I think you are talking about the "end user" who is playing 5.1 audio?


Yes it can be a problem with end users not correctly setting up their systems. There's not a whole lot I can do about it Sad I know some people who have great 5.1 systems but never really listen to it. They put on the music and clean the house or sit reading the paper. I think this problem could also apply to stereo as well. There are standards to follow some set by Dolby and others.

For information on Bass Management: http://www.dolby.com/assets/pdf/tech_library/38_LFE.pdf
For information on 5.1 Mixing: http://www.dolby.com/assets/pdf/tech_library/4_Multichannel_Music_Mixing.pdf
For information on Dolby Digital Encoding: http://www.dolby.com/assets/pdf/tech_library/46_DDEncodingGuidelines.pdf

Kassen wrote:
Also with 5.1; voices go in the front centre and the front speakers tend to be more powerfull then the rear ones, etc. Does this affect how you compose for it? If so can it be made into a benefit instead of a constraint?

In 5.1 there really isn't any limitation. I think you are referring to Dolby Pro Logic which has a number of limitations. In 5.1 all five main speakers (L,C,R,Ls,Rs) are discrete and output the full range of frequencies (20hz to 20kHz). Dolby Pro Logic had the surrounds limited to 100hz - 7kHz and was "Matrixed" together etc...


mosc wrote:
Robin Miller, is very big on surround sound. He's developed several systems including a complet 3D system which is a hybrid between ambisonics and ambiophonics. You may find it interesting to check out his website http://filmaker.com.

I've never seen the site but wow a lot of stuff there. I think it would be an excellent show and who knows I might just show up Smile

mosc wrote:
I've got the newest version of Sonar with the surround panning facility, but I haven't used it yet. It looks promissing. Also, Kyma systems are very useful for creating surround playback.

Yes Sonar looks promising too. I've only tried the demo and really like the panner. Using 5.1 live is an experiment in itself Smile

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PostPosted: Mon May 09, 2005 12:58 pm    Post subject: Reply with quote  Mark this post and the followings unread

diatonis wrote:
I think it would be an excellent show and who knows I might just show up Smile


Well, that would make Robin AND me happy. Please come!!!

He'd love to show you his 3D system - it's just a short drive from Philly to Bethlehem. He has put together and exceptional recording system. He's interested in acoustical recording and I'm interested in creating electronic sounds for the surround systems. We make a good team that way.

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PostPosted: Fri Jun 03, 2005 2:00 pm    Post subject: Reply with quote  Mark this post and the followings unread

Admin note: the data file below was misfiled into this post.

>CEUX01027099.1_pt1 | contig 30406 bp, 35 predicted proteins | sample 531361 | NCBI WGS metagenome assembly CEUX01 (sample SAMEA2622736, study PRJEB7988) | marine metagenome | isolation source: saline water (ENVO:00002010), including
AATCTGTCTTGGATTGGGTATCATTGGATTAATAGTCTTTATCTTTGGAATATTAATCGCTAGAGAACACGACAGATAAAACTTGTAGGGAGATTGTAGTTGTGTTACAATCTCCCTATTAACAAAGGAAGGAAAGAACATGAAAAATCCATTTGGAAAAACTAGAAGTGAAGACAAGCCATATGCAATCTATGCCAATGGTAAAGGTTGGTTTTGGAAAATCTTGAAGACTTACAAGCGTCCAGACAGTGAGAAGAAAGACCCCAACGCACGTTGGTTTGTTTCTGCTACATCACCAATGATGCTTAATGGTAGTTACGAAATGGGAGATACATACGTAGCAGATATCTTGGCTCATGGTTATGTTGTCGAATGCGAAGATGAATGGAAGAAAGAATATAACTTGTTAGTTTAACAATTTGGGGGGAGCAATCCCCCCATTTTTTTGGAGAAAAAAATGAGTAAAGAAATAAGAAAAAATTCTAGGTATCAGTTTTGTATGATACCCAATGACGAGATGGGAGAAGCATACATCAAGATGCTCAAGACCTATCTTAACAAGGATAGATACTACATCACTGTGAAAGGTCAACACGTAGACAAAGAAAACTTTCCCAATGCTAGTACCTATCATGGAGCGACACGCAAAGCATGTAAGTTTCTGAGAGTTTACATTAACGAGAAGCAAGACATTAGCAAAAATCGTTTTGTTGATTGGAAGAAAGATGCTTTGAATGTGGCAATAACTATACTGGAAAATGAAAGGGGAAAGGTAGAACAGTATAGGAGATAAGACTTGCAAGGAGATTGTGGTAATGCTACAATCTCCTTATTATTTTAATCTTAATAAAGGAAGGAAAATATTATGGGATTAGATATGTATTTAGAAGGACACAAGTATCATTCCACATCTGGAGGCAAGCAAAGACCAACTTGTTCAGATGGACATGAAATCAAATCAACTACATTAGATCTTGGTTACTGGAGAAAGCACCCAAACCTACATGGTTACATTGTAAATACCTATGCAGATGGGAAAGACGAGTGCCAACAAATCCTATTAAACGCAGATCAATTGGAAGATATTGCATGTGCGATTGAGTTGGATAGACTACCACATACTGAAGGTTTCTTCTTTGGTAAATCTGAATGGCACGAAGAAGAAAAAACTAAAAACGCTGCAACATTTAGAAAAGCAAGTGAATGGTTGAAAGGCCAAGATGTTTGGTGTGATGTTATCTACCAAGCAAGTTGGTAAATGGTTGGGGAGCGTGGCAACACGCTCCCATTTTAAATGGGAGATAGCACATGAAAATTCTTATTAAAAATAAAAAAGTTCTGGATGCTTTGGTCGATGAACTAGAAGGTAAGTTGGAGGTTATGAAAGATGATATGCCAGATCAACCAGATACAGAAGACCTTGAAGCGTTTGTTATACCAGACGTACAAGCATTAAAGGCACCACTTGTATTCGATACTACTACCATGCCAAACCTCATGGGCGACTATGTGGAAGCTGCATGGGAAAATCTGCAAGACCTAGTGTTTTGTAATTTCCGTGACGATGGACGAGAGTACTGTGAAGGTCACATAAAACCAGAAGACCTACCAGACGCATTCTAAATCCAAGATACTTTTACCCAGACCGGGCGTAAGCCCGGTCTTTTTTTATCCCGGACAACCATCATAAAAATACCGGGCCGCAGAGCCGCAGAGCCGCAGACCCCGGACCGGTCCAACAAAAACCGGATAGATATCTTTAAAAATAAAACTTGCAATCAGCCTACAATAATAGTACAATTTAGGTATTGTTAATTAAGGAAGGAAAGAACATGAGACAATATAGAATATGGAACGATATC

I think surround sound for Emusic would be a good thing to happen. Not just for the other listeners - but for the performers as well. I have been toying with the idea of doing a 4.1 type system for live use for a number of years. Don't really need a center channel in the same sense as you see with Theatre systems. You could go to 8 surrounds and a sub but you might be getting into a a logistical nightmare. 4 good speakers and a decent sub could really do well, I think, in a live performance scenario.

The latest Vegas - ver 6 and DVD Architect 3 package has the Dolby encoding software...I don't think it can decode though - I have to check into that. So you take your completed disk and play it on your home theatre 5.1 system....

I believe Tomita did a 5-channel "pyramid" recording on his Bermuda Triangle album...never did get to hear it that way though. Has anyone had a chance to hear that? Might be a way to do the 5.1 thing - just hang the center speaker on the ceiling..... Very Happy

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PostPosted: Sat Jun 04, 2005 9:17 am    Post subject: Reply with quote  Mark this post and the followings unread

DES wrote:
I think surround sound for Emusic would be a good thing to happen.

I do to Cool

DES wrote:
Not just for the other listeners - but for the performers as well. I have been toying with the idea of doing a 4.1 type system for live use for a number of years.

Pink Floyd and the Grateful Dead toured in Quad. For electronic music live I think its a great way to go.

DES wrote:
The latest Vegas - ver 6 and DVD Architect 3 package has the Dolby encoding software...

You can also use DTS for 5.1 encoding etc... but Vegas is a great program.

DES wrote:
I believe Tomita did a 5-channel "pyramid" recording on his Bermuda Triangle album...never did get to hear it that way though. Has anyone had a chance to hear that? Might be a way to do the 5.1 thing - just hang the center speaker on the ceiling.

I didn't know he did that. That would be interesting to hear. I wonder how many of those he sold. Some have also tried sending a full range signal out the sub.

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PostPosted: Tue Jun 14, 2005 4:51 pm    Post subject: Reply with quote  Mark this post and the followings unread

I have been considering this surround business. Personally, the way I currently use the stereo soundstage and how I take that into consideration when I actually write the damned stuff, I would rather write for the surround soundstage rather than make a surround mix of existing material. I do however have some pieces that could easily be mixed for a surround format with success, but I don´t not see the point.. not right now that is. Chris Orczy has been telling me about this composer he knows, John Cousins, who has actually written and recorded music for surround. In his case I reckon a stereo soundstage won´t cut it.
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PostPosted: Tue Jun 14, 2005 8:49 pm    Post subject: Reply with quote  Mark this post and the followings unread

Milton Babbit wrote music in the 50s for surround.